One of the great things about the game expo environment is that you get to see products before they are finished. Some of them, like Rite are still in the prototype stages, allowing you a unique opportunity to engage the developer early in the design process. Developed by Father Octopus (which is also the name of the founder's band), Rite is a puzzle-platformer where you guide some sort of futuristic priest through a maze of deadly traps. The primary puzzle element I saw was a "dimension-splitting" mechanic, wherein you divided the player character into two copies of himself, which you had to control simultaneously.
Given that puzzle-platformers have become a somewhat trite and overutilized genre as of late—they're basically like the dubstep of indie games— Rite may have a hard time standing out from the crowd. However, even in its infancy, I could tell the game captured a certain distinctive ambience, one that could really shine with right graphics and audio direction.
Of course, after disparaging the whole genre of puzzle-platformers, the next game I played was Snapshot, a puzzle-platformer by Retro Affect available now on Steam. I first played this game at PAX East this spring and really enjoyed it.
In Snapshot, you play as an adorable robot who uses his camera to capture items from the world, which he can then use to solve puzzles. Captured items maintain physical qualities such as their momentum, giving many of the puzzles a physics-based bent. One nice thing about Snapshot is that unlike most modern indie platformers, the grisly character deaths are kept pretty much to a minimum, meaning that I can play this game with my three-year-old without worrying that he'll be waking me up in the middle of the night because he thinks Meat Boy is trying to kill him.
One of the last games that really grabbed my attention was Candlelight by Idle Action Studios, a game that I'm not going to call a "puzzle-platformer" only because I'm sick of typing those words. In Candlelight, you to control two characters simultaneously with independent controls (e.g. with the WASD and OKL; keys on a keyboard, or eventually with dual joysticks, one would presume). The silhoutte-based graphics divide the environment into light and dark, positive and negative spaces over which the pair of characters can exert certain powers. For example, the one character's lantern might cause hidden platforms to appear, or remove certain obstacles from view allowing the other character to pass.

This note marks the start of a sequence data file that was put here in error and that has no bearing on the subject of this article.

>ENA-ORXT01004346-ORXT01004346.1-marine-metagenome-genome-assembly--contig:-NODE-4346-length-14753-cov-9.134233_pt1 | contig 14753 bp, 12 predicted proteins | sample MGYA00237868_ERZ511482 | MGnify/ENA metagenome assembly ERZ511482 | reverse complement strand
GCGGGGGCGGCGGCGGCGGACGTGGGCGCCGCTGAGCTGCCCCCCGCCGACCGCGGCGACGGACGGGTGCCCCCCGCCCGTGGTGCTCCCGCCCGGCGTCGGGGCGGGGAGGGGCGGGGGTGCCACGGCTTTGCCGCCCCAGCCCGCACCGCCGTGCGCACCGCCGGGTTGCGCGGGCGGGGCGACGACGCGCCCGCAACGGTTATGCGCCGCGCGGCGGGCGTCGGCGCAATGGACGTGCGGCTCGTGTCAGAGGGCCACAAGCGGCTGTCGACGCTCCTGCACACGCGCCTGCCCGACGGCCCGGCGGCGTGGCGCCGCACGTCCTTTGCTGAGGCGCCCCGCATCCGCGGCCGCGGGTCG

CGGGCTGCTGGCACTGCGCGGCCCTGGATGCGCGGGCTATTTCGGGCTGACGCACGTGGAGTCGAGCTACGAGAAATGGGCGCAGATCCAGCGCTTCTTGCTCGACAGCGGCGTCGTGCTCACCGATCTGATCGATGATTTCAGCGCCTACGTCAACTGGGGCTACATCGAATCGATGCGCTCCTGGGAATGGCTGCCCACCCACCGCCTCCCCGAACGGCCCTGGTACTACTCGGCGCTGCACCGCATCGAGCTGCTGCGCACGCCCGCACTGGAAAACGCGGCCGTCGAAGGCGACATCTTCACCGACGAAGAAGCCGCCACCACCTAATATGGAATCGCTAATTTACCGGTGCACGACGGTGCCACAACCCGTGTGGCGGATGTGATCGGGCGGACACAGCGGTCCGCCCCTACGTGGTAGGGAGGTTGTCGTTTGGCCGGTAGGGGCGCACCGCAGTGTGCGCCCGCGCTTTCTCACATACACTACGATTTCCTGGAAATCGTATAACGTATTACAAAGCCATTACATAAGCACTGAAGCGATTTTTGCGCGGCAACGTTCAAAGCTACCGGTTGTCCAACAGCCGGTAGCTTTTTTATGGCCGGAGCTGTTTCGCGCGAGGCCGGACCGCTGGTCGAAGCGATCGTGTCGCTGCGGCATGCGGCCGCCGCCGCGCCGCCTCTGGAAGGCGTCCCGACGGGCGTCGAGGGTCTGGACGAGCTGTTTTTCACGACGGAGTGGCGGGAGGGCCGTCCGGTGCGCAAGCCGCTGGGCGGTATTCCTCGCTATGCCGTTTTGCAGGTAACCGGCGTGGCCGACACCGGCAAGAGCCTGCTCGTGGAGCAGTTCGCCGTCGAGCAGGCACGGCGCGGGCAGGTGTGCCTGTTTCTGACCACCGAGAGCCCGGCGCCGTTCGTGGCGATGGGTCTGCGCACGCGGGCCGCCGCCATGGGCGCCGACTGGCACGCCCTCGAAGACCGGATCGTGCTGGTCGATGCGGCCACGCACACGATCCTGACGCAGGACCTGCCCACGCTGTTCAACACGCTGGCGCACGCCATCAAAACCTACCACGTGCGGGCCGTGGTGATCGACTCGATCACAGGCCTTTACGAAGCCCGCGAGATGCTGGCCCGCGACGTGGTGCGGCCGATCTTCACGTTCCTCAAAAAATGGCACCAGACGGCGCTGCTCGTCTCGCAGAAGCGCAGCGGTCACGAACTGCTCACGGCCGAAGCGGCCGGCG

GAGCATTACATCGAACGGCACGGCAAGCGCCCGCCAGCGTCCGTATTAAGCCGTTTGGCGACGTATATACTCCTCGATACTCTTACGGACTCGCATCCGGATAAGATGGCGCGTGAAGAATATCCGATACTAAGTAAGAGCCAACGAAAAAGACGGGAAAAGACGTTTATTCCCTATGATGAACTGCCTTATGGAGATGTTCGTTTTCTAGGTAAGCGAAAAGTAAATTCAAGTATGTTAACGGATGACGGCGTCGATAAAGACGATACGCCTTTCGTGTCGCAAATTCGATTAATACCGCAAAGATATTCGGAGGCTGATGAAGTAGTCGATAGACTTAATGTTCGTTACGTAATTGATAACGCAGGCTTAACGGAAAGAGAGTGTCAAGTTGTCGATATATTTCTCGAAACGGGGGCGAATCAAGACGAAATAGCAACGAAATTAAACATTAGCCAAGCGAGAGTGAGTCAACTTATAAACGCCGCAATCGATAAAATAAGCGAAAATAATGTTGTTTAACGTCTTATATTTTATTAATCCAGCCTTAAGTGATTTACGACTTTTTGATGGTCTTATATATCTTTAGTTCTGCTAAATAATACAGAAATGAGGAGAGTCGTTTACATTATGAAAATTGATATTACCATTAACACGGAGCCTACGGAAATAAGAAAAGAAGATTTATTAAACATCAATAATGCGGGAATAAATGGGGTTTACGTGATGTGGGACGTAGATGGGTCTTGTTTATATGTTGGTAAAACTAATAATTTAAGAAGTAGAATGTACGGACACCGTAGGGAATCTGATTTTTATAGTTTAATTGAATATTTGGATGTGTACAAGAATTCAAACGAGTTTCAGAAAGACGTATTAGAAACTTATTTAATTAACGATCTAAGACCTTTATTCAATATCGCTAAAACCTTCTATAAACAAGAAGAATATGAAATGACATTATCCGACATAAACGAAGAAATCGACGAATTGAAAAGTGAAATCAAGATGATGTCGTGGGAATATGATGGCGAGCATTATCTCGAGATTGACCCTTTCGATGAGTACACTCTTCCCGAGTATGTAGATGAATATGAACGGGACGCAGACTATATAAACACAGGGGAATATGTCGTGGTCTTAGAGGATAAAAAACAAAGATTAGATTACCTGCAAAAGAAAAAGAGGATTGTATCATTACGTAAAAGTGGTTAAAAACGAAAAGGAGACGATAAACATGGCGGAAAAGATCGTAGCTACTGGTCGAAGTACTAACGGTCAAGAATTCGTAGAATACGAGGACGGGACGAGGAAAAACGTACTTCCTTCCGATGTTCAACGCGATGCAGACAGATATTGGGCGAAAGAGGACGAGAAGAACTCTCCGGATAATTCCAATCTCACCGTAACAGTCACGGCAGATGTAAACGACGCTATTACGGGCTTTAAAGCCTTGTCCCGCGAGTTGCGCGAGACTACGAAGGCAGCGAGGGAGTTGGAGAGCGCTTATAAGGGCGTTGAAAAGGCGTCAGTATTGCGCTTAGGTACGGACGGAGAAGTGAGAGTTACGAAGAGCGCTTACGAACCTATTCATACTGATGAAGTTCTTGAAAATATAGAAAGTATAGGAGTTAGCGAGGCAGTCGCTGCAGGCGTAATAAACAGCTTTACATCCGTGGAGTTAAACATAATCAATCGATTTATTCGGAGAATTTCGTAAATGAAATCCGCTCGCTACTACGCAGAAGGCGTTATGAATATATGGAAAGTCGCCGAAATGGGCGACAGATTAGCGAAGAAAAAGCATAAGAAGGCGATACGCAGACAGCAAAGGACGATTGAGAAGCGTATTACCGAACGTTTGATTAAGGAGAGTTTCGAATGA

The game still has a long way to go, but the version I played at Boston FIG already had some really smart design choices. For example, when the characters became separated, the view gently separated into a split-screen arrangement, which gradually shifted to corners of the screen as the characters became even farther apart. The effect gave me a subtle sense of where my characters were in the world, and was a much more elegant solution than more traditional approaches such as zooming way out, or plotting my location on some sort of mini-map.
All in all, Boston FIG was a great event. Although I played plenty of other promising games, I hope the handful I talked about give you a sense of just how exciting the indie game scene is here in Boston. Speaking with one of the festival organizers late in the day, he shared that in his estimation, there were about 2-4 times the number of attendees than they expected—about 2,000 or so total. Hopefully the success of the event was such that Boston Festival of Indie Games will continue to be an annual tradition for years to come.